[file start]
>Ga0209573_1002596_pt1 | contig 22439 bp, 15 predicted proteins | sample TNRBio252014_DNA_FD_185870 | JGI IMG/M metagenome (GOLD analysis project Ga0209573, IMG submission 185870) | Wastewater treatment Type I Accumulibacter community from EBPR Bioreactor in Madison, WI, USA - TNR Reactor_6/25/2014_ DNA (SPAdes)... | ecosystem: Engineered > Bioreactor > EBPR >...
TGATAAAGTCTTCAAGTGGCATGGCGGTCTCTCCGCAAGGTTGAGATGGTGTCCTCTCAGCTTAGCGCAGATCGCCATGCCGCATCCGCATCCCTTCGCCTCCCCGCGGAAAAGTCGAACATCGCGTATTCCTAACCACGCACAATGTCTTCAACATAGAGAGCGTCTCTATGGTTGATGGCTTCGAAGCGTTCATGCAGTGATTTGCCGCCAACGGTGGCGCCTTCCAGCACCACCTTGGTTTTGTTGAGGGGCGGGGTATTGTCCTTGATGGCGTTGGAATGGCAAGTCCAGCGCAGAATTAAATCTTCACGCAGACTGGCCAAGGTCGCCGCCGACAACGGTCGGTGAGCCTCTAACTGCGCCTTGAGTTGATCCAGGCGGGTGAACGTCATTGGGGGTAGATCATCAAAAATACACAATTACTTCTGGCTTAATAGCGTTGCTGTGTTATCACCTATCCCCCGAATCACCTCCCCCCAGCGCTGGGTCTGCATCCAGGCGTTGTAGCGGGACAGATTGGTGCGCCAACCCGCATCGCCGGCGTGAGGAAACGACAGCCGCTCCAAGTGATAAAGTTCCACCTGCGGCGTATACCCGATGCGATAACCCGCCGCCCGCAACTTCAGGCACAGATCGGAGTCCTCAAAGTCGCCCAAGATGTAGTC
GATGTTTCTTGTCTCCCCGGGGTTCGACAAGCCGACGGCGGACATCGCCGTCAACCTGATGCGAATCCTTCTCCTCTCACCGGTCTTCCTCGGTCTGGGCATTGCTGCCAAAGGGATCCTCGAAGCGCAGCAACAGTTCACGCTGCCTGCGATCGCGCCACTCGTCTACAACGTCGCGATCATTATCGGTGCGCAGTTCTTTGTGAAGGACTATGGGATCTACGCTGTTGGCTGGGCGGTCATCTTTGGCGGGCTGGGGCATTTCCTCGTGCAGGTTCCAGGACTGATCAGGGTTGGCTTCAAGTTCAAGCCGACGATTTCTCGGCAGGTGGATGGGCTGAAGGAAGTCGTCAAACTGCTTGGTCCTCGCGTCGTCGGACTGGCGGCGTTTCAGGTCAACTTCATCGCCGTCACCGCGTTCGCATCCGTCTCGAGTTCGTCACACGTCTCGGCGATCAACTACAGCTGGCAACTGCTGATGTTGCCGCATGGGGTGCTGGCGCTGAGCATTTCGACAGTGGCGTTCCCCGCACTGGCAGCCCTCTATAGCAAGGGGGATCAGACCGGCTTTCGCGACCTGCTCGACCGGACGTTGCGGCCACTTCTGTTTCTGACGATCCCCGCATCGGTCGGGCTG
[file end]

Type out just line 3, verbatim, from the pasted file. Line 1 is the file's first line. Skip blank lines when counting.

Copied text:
GATGTTTCTTGTCTCCCCGGGGTTCGACAAGCCGACGGCGGACATCGCCGTCAACCTGATGCGAATCCTTCTCCTCTCACCGGTCTTCCTCGGTCTGGGCATTGCTGCCAAAGGGATCCTCGAAGCGCAGCAACAGTTCACGCTGCCTGCGATCGCGCCACTCGTCTACAACGTCGCGATCATTATCGGTGCGCAGTTCTTTGTGAAGGACTATGGGATCTACGCTGTTGGCTGGGCGGTCATCTTTGGCGGGCTGGGGCATTTCCTCGTGCAGGTTCCAGGACTGATCAGGGTTGGCTTCAAGTTCAAGCCGACGATTTCTCGGCAGGTGGATGGGCTGAAGGAAGTCGTCAAACTGCTTGGTCCTCGCGTCGTCGGACTGGCGGCGTTTCAGGTCAACTTCATCGCCGTCACCGCGTTCGCATCCGTCTCGAGTTCGTCACACGTCTCGGCGATCAACTACAGCTGGCAACTGCTGATGTTGCCGCATGGGGTGCTGGCGCTGAGCATTTCGACAGTGGCGTTCCCCGCACTGGCAGCCCTCTATAGCAAGGGGGATCAGACCGGCTTTCGCGACCTGCTCGACCGGACGTTGCGGCCACTTCTGTTTCTGACGATCCCCGCATCGGTCGGGCTG